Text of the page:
The American College of Radiology says that “no test is appropriate” for preventive screening for trans people who have had a double mastectomy, or top surgery. For trans people who have had breast reductions or no top surgery and are at average-risk for breast cancer, they recommend mammograms for those 40 years or older.

People at higher risk for breast cancer include those who have a family history of breast cancer, obesity, and never having been pregnant (for those assigned female at birth), per Mayo Clinic. Research shows high body weight can increase not only the risk of getting certain subtypes of breast cancer but also a higher chance of recurrence and mortality. Studies have also shown that many factors surrounding pregnancy and chestfeeding affect breast cancer rates, with risk rising for those who give birth for the first time when they are over the age of 30 and temporarily for those who have given birth within the last 10 years.

“What we are concerned about is that trans women may not realize they need to get screening for breast cancer if they have been on hormones and that trans men may not realize that top surgery is not the same as mastectomy, says Scout, executive director of the National LGBT Cancer Network. “We also know that it's really hard for trans men who haven't had top surgery to get screened for a body part they don't think they have.”

Managing Gender Dysphoria

A breast or chest cancer screening can be triggering for gender dysphoria for a transgender person and Scout says that self-care is important when going to an appointment like a mammogram.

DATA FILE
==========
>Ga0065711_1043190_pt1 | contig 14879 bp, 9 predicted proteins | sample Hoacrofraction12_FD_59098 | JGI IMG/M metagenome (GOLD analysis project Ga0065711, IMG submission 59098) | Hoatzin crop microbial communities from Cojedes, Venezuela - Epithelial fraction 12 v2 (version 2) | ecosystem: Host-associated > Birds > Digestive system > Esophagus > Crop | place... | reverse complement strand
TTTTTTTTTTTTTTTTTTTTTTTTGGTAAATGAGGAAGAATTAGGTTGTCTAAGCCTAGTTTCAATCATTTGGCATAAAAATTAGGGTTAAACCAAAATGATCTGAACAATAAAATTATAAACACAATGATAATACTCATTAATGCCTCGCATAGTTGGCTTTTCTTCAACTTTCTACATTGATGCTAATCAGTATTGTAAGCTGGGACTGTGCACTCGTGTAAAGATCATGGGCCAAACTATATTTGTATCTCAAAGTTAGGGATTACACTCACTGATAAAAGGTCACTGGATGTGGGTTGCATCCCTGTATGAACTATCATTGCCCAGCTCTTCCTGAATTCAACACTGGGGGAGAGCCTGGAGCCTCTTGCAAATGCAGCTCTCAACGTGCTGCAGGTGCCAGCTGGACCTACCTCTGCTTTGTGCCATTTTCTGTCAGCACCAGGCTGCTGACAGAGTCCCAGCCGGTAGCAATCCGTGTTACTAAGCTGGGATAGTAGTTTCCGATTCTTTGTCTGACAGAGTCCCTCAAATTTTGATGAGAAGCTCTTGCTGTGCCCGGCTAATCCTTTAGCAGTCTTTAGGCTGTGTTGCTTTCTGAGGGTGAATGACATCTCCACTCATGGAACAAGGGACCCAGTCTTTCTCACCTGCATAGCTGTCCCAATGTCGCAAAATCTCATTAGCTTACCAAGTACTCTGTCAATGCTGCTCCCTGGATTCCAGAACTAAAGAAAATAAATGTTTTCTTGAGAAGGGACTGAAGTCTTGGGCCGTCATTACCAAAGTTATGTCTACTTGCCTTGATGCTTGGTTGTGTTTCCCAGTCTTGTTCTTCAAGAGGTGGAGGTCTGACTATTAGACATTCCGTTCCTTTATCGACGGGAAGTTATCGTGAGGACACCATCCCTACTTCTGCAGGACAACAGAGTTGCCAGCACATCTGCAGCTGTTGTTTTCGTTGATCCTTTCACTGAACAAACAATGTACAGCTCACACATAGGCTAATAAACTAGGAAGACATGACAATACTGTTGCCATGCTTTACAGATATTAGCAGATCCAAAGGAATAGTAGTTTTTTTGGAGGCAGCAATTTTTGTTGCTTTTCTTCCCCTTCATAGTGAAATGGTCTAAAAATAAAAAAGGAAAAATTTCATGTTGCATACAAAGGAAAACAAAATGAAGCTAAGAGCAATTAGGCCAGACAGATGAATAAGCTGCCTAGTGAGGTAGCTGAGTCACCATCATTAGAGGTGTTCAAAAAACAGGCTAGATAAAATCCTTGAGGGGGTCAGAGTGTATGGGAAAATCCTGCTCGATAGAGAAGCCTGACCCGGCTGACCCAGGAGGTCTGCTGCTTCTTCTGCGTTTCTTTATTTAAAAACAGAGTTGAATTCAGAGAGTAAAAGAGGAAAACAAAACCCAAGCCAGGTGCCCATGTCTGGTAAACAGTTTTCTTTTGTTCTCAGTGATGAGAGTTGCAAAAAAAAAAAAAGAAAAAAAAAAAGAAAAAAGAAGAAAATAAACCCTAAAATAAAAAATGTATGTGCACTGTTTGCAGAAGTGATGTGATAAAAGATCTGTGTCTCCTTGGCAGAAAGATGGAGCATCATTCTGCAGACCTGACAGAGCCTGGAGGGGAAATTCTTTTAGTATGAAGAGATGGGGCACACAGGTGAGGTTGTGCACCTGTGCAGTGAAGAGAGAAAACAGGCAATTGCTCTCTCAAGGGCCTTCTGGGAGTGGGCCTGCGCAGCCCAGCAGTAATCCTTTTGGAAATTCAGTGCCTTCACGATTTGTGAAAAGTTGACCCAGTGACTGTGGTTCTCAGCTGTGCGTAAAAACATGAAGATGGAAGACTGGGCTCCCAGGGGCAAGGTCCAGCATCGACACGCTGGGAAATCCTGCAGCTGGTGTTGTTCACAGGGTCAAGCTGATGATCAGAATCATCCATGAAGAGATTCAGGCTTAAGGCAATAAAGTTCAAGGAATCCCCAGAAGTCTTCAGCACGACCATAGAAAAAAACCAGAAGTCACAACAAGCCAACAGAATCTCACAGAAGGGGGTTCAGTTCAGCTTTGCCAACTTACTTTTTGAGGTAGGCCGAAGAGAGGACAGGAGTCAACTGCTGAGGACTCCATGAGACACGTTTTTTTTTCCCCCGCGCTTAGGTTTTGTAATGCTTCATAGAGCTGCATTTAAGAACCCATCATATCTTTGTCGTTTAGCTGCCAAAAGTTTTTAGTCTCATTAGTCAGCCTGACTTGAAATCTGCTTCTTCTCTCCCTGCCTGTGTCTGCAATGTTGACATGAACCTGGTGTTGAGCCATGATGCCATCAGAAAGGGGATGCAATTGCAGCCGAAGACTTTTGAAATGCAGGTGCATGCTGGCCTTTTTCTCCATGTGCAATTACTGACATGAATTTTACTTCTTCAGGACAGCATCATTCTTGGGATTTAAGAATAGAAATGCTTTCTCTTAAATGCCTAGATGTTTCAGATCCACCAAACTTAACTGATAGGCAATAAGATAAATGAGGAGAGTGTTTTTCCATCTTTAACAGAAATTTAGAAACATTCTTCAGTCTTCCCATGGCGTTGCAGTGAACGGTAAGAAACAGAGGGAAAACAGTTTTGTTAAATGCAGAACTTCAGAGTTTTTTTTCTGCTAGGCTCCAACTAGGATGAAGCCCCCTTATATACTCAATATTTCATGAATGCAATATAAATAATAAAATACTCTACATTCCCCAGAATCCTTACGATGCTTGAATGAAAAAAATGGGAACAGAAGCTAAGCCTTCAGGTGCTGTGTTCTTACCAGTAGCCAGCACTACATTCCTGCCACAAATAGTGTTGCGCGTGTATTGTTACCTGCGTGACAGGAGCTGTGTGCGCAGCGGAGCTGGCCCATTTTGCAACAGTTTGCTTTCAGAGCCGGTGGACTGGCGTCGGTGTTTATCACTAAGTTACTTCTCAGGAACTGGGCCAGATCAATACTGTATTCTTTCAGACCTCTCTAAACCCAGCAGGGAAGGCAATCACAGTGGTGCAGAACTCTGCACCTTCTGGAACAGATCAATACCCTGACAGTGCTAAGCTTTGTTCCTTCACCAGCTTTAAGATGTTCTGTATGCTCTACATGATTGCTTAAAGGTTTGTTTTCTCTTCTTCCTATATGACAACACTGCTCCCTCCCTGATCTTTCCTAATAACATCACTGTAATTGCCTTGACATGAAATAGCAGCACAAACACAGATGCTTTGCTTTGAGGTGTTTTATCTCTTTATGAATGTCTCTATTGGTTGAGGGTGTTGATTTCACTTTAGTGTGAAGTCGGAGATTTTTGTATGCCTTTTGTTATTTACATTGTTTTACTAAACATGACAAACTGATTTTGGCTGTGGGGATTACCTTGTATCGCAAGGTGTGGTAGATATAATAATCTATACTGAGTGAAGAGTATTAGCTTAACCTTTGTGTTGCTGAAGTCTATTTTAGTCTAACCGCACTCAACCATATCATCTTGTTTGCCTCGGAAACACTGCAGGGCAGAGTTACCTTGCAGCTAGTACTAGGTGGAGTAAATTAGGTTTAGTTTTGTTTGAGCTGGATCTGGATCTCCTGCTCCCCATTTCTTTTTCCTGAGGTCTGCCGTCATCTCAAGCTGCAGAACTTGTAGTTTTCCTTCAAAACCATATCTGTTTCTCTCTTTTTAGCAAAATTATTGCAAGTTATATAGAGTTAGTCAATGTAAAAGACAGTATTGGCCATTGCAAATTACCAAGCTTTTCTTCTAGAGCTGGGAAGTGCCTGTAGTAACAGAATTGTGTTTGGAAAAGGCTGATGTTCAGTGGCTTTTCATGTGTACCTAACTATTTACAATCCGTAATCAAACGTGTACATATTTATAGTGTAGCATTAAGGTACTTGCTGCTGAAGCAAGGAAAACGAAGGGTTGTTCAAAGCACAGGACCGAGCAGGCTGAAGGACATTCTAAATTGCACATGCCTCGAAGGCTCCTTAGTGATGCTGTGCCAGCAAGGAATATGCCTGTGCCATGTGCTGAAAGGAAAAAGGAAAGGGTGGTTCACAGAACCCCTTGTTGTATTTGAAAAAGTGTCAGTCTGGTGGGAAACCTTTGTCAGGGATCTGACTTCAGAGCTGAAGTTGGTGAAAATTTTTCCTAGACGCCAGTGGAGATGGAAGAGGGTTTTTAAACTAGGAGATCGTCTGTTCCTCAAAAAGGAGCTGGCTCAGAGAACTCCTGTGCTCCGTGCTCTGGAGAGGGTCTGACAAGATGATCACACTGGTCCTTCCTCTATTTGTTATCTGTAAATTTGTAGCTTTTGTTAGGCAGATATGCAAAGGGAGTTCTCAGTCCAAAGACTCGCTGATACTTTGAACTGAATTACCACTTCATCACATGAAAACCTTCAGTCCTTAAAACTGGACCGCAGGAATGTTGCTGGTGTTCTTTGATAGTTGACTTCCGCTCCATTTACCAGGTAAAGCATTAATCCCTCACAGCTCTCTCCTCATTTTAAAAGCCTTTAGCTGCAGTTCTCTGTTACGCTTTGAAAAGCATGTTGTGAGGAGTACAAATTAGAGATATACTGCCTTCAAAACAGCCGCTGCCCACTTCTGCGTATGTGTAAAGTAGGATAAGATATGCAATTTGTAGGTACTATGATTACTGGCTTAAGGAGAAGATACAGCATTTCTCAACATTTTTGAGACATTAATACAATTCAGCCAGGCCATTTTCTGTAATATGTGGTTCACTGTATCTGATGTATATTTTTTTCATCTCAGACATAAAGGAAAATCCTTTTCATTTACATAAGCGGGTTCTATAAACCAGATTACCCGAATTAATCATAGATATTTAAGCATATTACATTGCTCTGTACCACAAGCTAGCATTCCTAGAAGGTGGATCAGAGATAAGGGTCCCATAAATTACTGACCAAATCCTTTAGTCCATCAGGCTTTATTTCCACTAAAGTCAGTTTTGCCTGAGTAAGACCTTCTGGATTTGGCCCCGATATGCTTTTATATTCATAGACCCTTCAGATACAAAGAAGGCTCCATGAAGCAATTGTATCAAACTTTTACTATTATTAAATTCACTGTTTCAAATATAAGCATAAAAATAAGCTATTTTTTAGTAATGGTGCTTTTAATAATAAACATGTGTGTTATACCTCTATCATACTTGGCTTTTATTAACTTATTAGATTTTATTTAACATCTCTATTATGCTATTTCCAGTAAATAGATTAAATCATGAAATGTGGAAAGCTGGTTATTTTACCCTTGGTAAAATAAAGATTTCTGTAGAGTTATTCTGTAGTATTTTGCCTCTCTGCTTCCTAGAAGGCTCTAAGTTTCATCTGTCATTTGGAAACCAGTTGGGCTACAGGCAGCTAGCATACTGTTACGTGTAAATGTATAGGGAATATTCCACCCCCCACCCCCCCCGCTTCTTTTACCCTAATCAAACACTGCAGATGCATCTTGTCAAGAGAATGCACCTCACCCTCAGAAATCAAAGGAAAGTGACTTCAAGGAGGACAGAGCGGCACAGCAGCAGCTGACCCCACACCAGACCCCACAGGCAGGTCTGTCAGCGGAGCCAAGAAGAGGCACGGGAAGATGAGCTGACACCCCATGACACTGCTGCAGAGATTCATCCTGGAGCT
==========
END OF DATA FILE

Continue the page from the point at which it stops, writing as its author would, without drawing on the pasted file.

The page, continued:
“This will vary for each different person, but what I think is important to know for all of us is you're not just going to a doctor's appointment, you're doing something that is going to be triggering and traumatic, and you should treat yourself with all the care that you would like if someone yelled something mean to you on the street,” explains Scout.

That could mean spending time with supportive friends, going for a long walk in the woods, or “whatever it is you do to be gentle and restorative and celebrate your smart healthy choices.”

Transgender-affirming providers can help make the experience less dysphoric. The Transgender Legal Defense and Education Fund’s Trans Health Project lists multiple directories of trans-competent healthcare providers.

“We have done so much to survive in a hostile world,” Scout says. “I would really encourage all of us to go for the big wins by taking care of our life, our health, and ourselves for the long-term. Why? Because we're really needed here. And we fight too hard to stay alive on a daily basis to miss some of the big things that can keep us here longer, like cancer screenings.”